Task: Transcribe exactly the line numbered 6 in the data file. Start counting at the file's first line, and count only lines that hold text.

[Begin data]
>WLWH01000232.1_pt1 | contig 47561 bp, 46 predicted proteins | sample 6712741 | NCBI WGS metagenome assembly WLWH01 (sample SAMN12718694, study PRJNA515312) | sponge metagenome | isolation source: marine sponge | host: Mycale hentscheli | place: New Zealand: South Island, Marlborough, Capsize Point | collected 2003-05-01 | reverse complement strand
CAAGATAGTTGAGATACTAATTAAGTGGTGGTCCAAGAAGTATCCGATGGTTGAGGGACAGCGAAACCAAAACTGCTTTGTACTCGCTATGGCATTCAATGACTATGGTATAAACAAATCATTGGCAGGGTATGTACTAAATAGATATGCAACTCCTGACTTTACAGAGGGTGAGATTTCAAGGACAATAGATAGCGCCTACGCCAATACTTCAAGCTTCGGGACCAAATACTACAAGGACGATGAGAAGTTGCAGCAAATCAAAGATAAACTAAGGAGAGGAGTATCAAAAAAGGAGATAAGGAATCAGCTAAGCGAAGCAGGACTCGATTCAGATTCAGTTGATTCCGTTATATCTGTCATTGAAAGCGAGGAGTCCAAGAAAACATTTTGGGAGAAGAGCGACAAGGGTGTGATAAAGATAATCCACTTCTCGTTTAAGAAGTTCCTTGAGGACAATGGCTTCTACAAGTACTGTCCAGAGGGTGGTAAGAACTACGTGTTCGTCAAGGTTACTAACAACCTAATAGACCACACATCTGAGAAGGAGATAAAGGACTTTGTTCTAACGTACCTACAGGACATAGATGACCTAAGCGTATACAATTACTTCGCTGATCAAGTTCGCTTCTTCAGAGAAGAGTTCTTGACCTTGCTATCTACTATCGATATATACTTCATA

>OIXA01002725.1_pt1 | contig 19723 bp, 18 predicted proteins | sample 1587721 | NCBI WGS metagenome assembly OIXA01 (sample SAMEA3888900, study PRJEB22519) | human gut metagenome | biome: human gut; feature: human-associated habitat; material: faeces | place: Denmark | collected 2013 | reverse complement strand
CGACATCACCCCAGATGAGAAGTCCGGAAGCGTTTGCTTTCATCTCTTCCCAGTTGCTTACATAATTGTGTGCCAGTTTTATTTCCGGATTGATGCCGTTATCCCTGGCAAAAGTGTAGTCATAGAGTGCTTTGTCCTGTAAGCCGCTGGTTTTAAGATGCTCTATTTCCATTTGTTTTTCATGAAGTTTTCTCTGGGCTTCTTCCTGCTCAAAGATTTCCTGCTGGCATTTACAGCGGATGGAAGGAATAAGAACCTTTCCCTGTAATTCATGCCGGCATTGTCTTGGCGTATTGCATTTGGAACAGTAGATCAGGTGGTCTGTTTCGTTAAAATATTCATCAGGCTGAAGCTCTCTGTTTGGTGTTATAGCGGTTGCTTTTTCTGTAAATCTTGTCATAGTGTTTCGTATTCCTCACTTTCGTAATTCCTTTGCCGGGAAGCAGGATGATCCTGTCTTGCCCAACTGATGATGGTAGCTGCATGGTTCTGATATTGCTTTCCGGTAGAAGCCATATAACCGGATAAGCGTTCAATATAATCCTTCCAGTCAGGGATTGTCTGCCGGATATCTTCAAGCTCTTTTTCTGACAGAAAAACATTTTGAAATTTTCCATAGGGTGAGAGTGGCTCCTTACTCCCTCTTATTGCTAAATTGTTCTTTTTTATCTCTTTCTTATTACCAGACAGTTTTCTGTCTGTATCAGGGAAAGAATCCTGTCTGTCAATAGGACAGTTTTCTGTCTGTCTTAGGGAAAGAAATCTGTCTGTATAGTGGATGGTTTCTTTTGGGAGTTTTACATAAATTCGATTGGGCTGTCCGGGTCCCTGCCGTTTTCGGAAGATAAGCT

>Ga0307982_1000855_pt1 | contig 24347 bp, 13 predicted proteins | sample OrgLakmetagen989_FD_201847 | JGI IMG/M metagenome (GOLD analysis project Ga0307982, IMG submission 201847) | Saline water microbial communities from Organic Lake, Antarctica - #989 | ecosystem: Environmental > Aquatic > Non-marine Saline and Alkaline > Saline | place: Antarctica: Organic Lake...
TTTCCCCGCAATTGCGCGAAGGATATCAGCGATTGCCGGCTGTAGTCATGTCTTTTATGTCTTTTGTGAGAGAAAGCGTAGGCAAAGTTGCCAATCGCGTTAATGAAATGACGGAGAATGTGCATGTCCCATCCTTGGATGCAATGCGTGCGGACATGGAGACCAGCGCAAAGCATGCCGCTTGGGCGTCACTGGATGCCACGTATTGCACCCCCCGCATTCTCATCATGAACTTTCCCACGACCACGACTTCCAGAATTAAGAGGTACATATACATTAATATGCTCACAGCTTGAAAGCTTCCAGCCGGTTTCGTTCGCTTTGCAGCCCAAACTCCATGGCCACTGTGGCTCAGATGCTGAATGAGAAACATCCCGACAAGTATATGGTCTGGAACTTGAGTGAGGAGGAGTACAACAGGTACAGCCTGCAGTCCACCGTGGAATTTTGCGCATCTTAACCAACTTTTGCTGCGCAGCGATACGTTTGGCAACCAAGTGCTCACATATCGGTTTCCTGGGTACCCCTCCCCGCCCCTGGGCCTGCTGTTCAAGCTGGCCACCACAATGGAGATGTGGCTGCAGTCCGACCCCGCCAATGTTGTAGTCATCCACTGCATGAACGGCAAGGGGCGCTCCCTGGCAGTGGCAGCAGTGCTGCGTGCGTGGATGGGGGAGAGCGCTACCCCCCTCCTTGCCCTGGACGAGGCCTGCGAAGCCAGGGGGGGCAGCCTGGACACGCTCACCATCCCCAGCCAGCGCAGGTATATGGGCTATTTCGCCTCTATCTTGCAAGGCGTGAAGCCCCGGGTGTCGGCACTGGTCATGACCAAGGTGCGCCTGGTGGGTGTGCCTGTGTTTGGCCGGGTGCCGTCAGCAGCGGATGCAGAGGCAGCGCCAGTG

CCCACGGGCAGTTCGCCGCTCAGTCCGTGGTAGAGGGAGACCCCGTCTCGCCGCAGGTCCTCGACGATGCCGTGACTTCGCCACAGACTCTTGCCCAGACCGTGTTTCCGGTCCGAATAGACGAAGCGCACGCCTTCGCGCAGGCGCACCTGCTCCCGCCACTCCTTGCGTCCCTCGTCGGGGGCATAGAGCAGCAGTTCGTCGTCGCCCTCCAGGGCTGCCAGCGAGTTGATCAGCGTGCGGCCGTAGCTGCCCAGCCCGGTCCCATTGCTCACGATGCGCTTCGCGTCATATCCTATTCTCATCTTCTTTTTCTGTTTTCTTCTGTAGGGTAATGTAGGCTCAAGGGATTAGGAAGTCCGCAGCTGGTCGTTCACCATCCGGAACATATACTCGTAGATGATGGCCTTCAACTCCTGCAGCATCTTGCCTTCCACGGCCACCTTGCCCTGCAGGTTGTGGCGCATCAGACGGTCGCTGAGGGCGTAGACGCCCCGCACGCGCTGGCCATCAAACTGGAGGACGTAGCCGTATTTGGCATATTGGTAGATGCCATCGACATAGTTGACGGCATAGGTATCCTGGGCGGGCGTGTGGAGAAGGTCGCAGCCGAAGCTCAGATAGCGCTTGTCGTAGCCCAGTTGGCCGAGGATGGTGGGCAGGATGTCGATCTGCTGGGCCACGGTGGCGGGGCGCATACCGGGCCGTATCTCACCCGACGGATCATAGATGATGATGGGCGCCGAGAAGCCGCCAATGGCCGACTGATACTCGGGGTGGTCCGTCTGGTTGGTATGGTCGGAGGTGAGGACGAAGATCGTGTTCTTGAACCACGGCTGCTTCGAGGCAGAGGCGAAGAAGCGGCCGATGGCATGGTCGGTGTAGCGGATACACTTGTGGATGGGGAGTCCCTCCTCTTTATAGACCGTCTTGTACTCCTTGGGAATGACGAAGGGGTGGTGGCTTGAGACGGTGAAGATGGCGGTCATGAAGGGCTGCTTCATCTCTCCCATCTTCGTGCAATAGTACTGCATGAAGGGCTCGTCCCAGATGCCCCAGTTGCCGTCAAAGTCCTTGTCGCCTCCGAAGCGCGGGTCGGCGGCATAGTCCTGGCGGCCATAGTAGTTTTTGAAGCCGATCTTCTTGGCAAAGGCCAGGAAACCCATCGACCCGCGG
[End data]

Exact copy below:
TTTCCCCGCAATTGCGCGAAGGATATCAGCGATTGCCGGCTGTAGTCATGTCTTTTATGTCTTTTGTGAGAGAAAGCGTAGGCAAAGTTGCCAATCGCGTTAATGAAATGACGGAGAATGTGCATGTCCCATCCTTGGATGCAATGCGTGCGGACATGGAGACCAGCGCAAAGCATGCCGCTTGGGCGTCACTGGATGCCACGTATTGCACCCCCCGCATTCTCATCATGAACTTTCCCACGACCACGACTTCCAGAATTAAGAGGTACATATACATTAATATGCTCACAGCTTGAAAGCTTCCAGCCGGTTTCGTTCGCTTTGCAGCCCAAACTCCATGGCCACTGTGGCTCAGATGCTGAATGAGAAACATCCCGACAAGTATATGGTCTGGAACTTGAGTGAGGAGGAGTACAACAGGTACAGCCTGCAGTCCACCGTGGAATTTTGCGCATCTTAACCAACTTTTGCTGCGCAGCGATACGTTTGGCAACCAAGTGCTCACATATCGGTTTCCTGGGTACCCCTCCCCGCCCCTGGGCCTGCTGTTCAAGCTGGCCACCACAATGGAGATGTGGCTGCAGTCCGACCCCGCCAATGTTGTAGTCATCCACTGCATGAACGGCAAGGGGCGCTCCCTGGCAGTGGCAGCAGTGCTGCGTGCGTGGATGGGGGAGAGCGCTACCCCCCTCCTTGCCCTGGACGAGGCCTGCGAAGCCAGGGGGGGCAGCCTGGACACGCTCACCATCCCCAGCCAGCGCAGGTATATGGGCTATTTCGCCTCTATCTTGCAAGGCGTGAAGCCCCGGGTGTCGGCACTGGTCATGACCAAGGTGCGCCTGGTGGGTGTGCCTGTGTTTGGCCGGGTGCCGTCAGCAGCGGATGCAGAGGCAGCGCCAGTG